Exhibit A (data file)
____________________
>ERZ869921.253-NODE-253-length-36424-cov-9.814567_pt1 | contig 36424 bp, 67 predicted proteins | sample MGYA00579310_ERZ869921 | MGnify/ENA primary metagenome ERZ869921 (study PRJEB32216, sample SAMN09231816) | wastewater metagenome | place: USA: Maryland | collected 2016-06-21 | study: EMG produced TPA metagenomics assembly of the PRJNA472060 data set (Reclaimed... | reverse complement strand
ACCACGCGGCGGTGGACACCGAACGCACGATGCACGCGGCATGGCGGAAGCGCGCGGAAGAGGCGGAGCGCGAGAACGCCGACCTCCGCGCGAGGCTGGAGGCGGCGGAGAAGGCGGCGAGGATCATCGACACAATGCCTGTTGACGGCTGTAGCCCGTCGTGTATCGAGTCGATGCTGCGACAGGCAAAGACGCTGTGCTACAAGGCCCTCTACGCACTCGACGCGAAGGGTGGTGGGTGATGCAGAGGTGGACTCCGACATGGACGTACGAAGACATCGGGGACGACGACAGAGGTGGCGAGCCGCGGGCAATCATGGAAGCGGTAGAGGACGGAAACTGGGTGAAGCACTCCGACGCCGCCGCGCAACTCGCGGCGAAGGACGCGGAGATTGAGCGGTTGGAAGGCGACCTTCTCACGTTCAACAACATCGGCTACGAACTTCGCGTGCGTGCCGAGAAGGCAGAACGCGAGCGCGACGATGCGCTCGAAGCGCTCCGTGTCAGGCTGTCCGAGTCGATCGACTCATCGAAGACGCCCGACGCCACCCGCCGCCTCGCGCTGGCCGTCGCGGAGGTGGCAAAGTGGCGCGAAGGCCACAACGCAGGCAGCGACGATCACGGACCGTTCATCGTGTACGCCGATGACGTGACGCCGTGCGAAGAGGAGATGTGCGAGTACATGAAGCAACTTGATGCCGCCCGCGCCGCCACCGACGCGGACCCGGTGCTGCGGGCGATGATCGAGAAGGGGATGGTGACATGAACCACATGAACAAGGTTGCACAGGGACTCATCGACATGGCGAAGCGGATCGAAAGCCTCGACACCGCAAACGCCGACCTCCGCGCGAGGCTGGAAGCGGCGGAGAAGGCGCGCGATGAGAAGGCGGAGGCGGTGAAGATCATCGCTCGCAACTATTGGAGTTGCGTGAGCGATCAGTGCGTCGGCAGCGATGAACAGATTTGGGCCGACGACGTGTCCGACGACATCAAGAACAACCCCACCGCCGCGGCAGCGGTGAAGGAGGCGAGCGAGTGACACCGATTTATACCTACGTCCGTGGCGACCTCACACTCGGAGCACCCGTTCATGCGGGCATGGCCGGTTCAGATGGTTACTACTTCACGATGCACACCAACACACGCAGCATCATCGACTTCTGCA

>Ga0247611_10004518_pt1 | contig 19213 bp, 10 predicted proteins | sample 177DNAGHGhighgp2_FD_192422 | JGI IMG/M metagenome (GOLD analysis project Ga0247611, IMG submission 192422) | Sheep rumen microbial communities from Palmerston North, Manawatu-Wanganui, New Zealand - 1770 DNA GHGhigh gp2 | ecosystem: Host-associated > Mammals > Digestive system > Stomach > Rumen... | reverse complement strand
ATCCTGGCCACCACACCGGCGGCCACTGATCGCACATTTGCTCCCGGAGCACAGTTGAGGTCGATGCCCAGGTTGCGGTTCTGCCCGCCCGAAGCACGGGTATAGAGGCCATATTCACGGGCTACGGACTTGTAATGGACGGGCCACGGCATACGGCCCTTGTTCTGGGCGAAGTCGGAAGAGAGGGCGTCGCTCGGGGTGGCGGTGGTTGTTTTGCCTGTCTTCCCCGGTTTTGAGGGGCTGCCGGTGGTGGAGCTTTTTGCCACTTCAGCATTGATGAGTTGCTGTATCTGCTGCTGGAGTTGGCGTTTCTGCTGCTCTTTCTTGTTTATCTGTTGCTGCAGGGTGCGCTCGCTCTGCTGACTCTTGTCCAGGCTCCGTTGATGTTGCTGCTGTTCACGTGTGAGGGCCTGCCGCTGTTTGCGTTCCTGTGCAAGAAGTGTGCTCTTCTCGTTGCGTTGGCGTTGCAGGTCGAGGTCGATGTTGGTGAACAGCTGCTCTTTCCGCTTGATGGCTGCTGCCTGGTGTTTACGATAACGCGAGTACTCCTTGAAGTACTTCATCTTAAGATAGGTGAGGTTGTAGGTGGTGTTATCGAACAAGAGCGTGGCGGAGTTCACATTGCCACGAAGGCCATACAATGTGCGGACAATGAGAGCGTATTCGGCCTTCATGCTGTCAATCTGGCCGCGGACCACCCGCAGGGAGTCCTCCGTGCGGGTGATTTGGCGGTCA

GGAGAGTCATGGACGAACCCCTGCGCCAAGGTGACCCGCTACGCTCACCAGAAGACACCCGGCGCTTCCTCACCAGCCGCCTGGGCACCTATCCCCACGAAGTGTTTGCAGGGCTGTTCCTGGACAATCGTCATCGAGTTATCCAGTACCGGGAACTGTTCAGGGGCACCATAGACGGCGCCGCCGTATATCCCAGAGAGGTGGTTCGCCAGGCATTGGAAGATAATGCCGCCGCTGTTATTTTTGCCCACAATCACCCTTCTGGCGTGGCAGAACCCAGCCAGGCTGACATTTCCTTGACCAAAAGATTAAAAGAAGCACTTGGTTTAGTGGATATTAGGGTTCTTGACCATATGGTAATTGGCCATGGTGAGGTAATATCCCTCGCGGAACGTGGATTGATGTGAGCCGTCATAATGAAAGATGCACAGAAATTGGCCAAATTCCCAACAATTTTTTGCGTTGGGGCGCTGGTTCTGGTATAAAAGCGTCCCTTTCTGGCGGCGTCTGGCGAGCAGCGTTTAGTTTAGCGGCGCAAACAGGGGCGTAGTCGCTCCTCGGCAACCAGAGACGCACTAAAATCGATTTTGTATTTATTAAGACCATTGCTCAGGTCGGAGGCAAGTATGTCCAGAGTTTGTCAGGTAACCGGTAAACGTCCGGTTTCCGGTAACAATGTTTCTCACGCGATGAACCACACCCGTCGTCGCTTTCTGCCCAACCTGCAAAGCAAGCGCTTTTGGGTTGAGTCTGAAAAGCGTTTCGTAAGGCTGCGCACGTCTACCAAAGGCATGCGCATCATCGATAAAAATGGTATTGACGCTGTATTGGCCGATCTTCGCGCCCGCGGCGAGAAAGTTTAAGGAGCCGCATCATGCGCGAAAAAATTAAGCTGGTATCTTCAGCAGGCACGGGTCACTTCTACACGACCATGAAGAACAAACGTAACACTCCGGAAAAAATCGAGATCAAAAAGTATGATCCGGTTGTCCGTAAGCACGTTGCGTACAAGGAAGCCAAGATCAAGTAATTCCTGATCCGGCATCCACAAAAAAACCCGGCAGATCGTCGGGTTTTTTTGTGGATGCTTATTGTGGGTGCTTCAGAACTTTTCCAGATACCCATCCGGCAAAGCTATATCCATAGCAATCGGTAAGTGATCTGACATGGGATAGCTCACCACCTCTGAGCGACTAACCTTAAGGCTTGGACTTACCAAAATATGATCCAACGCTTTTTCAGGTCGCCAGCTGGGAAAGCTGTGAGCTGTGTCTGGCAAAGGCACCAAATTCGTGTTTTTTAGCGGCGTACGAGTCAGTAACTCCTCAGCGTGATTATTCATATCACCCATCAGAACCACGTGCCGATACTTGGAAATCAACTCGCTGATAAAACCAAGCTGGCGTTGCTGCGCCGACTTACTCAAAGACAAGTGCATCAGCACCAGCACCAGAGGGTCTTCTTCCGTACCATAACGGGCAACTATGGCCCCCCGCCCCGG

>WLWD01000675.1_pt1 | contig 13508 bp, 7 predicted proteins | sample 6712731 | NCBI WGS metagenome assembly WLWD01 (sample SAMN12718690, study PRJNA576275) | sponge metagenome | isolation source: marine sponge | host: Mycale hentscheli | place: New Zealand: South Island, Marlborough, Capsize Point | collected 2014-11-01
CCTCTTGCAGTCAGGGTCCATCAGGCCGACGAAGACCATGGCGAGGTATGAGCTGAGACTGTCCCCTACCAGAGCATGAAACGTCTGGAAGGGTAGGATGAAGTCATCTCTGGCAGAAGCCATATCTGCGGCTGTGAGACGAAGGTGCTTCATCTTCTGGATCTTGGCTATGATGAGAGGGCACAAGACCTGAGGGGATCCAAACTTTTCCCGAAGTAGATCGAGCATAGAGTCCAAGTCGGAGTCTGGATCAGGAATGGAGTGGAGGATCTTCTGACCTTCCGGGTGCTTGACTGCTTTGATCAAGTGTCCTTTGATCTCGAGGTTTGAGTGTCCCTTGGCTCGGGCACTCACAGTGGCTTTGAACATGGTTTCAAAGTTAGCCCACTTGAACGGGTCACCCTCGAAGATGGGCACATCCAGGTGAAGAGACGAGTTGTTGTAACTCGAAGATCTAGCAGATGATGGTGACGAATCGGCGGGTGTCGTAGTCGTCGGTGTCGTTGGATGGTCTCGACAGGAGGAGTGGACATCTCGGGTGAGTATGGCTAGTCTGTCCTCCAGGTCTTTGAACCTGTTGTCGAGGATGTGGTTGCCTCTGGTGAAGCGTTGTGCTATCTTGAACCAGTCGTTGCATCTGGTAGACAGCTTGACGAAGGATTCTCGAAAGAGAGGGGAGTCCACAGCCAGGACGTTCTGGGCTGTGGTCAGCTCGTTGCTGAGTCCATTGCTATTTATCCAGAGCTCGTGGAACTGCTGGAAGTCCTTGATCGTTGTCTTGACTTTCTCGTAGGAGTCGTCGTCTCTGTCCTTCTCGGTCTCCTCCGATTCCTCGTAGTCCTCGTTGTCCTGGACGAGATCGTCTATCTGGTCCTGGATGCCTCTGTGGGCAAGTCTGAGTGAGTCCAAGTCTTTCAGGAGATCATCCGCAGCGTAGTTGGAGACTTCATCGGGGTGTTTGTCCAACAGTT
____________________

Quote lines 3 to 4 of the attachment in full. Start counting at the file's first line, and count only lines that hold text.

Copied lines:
>Ga0247611_10004518_pt1 | contig 19213 bp, 10 predicted proteins | sample 177DNAGHGhighgp2_FD_192422 | JGI IMG/M metagenome (GOLD analysis project Ga0247611, IMG submission 192422) | Sheep rumen microbial communities from Palmerston North, Manawatu-Wanganui, New Zealand - 1770 DNA GHGhigh gp2 | ecosystem: Host-associated > Mammals > Digestive system > Stomach > Rumen... | reverse complement strand
ATCCTGGCCACCACACCGGCGGCCACTGATCGCACATTTGCTCCCGGAGCACAGTTGAGGTCGATGCCCAGGTTGCGGTTCTGCCCGCCCGAAGCACGGGTATAGAGGCCATATTCACGGGCTACGGACTTGTAATGGACGGGCCACGGCATACGGCCCTTGTTCTGGGCGAAGTCGGAAGAGAGGGCGTCGCTCGGGGTGGCGGTGGTTGTTTTGCCTGTCTTCCCCGGTTTTGAGGGGCTGCCGGTGGTGGAGCTTTTTGCCACTTCAGCATTGATGAGTTGCTGTATCTGCTGCTGGAGTTGGCGTTTCTGCTGCTCTTTCTTGTTTATCTGTTGCTGCAGGGTGCGCTCGCTCTGCTGACTCTTGTCCAGGCTCCGTTGATGTTGCTGCTGTTCACGTGTGAGGGCCTGCCGCTGTTTGCGTTCCTGTGCAAGAAGTGTGCTCTTCTCGTTGCGTTGGCGTTGCAGGTCGAGGTCGATGTTGGTGAACAGCTGCTCTTTCCGCTTGATGGCTGCTGCCTGGTGTTTACGATAACGCGAGTACTCCTTGAAGTACTTCATCTTAAGATAGGTGAGGTTGTAGGTGGTGTTATCGAACAAGAGCGTGGCGGAGTTCACATTGCCACGAAGGCCATACAATGTGCGGACAATGAGAGCGTATTCGGCCTTCATGCTGTCAATCTGGCCGCGGACCACCCGCAGGGAGTCCTCCGTGCGGGTGATTTGGCGGTCA